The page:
Sam Zell doesn't like the role of office building landlord any better now that his newest acquisition, the Tribune Co. media conglomerate, is the prime tenant. In the wake of his highly leveraged $8.2 billion takeover of Tribune last December, Zell is preparing to sell off the company's two biggest office assets, Tribune Tower on tony Michigan Avenue in Chicago and the Times Mirror Square Complex in Los Angeles.

In August, Zell hired New York office broker Eastdill Secured to help him dispose of the assets. Office investors predict that Trib Tower, a neo-Gothic 36-story structure built in 1922 and spanning 940,000 sq. ft., will fetch $150 to $200 million, though the price could go higher if the Chicago Tribune newspaper, which occupies about half the building, remains as a tenant.

When he sold off Equity Office Properties Trust more than two years ago, Zell was lauded for his shrewd timing in selling the portfolio near the top of the market. This time, however, many observers fear that interest in the media real estate could be sparse.

“In the past, Zell has proven to have impeccable timing in buying and selling real estate,” says Gary Denenberg, a senior vice president with office investor MB Real Estate Inc. in Chicago, a potential bidder.

“There isn't much doubt he would have been better served marketing Trib Tower six or 12 months ago when the market was healthier.”

The first building in the five-building Times Mirror complex was erected in 1935, when its eight stories ranked it as the tallest structure in the western U.S. The facility, which spans 750,000 sq. ft., is expected to sell for more than $225 million.

Both buildings are widely recognized landmarks in their respective cities and will command premium prices for their history and prime locations, says Sam Chandan, chief economist with research firm Reis Inc. in New York.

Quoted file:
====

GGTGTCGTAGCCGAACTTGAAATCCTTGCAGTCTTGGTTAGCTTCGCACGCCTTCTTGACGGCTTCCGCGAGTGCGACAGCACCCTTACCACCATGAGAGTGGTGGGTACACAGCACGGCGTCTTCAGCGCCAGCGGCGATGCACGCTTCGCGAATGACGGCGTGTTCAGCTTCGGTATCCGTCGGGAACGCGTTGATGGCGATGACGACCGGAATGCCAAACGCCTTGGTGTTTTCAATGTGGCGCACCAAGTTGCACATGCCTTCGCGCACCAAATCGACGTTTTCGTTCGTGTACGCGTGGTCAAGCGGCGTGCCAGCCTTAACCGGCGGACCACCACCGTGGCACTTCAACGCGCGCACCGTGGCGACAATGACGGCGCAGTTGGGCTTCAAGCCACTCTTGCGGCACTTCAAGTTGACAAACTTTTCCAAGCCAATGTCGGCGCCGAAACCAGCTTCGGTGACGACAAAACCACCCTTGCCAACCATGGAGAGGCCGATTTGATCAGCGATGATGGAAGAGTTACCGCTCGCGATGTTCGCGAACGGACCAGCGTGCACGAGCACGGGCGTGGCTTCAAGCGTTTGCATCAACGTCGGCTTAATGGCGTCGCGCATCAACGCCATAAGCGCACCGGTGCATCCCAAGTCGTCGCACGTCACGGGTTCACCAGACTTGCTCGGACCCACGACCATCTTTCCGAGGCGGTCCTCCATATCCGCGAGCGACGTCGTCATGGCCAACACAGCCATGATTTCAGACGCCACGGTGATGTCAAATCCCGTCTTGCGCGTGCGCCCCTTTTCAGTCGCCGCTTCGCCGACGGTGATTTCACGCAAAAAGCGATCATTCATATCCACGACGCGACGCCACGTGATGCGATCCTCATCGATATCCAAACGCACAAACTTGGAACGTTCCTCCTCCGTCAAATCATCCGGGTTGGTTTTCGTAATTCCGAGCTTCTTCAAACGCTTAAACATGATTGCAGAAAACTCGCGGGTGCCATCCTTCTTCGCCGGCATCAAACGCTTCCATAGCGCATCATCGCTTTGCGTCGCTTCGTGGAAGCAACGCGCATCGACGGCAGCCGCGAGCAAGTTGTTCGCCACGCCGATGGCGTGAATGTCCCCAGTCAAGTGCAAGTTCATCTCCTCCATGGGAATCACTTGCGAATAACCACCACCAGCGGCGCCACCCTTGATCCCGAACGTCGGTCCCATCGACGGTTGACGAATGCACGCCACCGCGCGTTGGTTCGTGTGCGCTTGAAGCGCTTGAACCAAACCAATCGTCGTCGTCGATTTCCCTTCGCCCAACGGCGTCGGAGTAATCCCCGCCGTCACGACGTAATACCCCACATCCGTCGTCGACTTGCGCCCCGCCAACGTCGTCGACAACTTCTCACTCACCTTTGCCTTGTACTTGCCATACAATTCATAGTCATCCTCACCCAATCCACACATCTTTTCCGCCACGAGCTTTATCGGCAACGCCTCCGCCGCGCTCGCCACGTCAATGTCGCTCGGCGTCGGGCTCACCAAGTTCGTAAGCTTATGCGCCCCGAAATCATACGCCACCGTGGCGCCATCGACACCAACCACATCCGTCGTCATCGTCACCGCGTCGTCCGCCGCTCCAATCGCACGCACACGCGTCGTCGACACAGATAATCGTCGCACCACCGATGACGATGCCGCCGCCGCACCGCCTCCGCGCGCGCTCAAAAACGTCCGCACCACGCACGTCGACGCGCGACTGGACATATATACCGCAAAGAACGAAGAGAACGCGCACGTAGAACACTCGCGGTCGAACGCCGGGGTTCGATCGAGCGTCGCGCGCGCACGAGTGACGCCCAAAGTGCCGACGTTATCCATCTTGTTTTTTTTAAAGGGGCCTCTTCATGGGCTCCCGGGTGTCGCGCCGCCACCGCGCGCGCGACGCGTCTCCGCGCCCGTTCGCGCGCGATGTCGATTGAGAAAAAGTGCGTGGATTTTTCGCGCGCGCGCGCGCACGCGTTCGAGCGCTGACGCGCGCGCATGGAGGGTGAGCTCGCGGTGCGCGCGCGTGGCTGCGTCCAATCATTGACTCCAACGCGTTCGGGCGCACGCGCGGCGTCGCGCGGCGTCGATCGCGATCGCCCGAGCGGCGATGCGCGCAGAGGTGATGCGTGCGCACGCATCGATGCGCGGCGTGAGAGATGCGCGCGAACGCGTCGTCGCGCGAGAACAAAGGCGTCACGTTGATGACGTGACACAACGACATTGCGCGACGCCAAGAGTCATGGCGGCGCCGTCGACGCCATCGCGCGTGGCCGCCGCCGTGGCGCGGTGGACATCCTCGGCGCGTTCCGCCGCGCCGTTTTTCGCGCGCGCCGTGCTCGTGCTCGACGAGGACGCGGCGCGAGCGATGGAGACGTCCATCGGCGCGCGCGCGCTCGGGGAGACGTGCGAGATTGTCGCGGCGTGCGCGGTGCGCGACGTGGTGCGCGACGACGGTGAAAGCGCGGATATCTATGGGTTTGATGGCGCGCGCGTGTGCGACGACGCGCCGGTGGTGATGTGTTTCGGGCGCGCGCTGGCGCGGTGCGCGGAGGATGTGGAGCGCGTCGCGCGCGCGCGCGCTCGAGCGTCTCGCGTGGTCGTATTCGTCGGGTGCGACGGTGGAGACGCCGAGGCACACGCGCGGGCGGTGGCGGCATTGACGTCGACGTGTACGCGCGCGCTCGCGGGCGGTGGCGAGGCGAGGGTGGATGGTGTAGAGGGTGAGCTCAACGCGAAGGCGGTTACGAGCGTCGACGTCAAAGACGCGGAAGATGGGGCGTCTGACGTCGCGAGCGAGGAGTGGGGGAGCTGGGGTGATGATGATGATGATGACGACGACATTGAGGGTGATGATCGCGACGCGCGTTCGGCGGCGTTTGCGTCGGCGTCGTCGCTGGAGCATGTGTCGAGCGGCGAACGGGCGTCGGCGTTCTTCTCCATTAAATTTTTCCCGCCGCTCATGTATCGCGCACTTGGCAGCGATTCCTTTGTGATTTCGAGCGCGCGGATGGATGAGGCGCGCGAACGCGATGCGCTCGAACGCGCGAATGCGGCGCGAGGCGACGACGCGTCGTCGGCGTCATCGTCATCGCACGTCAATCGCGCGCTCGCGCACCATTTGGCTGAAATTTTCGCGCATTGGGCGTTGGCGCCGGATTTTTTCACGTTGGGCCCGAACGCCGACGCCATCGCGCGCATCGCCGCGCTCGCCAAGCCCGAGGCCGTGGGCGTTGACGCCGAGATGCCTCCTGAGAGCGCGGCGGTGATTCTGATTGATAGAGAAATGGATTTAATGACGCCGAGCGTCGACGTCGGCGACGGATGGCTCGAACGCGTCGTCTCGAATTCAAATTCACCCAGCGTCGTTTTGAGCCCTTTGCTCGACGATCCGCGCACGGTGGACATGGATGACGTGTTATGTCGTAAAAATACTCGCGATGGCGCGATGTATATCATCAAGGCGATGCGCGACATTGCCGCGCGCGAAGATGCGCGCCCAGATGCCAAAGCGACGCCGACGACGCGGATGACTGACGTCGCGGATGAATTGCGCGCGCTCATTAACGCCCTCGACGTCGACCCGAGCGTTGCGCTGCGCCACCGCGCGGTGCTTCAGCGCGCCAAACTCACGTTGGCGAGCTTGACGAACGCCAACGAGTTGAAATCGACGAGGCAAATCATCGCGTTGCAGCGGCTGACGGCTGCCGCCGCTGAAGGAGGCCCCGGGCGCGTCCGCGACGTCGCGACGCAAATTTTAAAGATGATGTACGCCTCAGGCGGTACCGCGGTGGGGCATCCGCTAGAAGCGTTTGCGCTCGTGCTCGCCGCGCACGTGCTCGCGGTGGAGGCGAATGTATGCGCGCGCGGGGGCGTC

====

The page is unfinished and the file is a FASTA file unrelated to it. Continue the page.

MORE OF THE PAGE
The intangibles associated with such buildings, he asserts, are enough to make some potential investors forget that the status of the aging Trib Tower has sunk — it's now considered a “Class-C+” building — and will require millions of dollars in remodeling work.

“Iconic assets like these have an unquantifiable value that rises above just the underlying cash flows,” Chandan says. “These buildings are unique and notable and attract attention in their respective cities. People will pay a premium for those things.”

Reis reports that of the office buildings sold in Chicago in the past 12 months, the mean price was $180 per sq. ft. Chandan figures Trib Tower could sell for $200 to $250 per sq. ft.

In Los Angeles, office transactions in the past year have been valued at a mean price of $382 per sq. ft. Times Mirror will likely sell for a higher price than the larger Trib Tower because it's in a coastal market with a greater diversity of potential investors and more foreign investors bidding, says Chandan.

One rumor making the rounds is that Zell will be willing to move the Tribune to a new address and sell the tower to a residential buyer.

He needs to maximize the price he gets for the Chicago building because debt payments are due later this year on part of the $13 billion he carries as owner of the company. Other sales, including the divestiture of Wrigley Field, are being considered.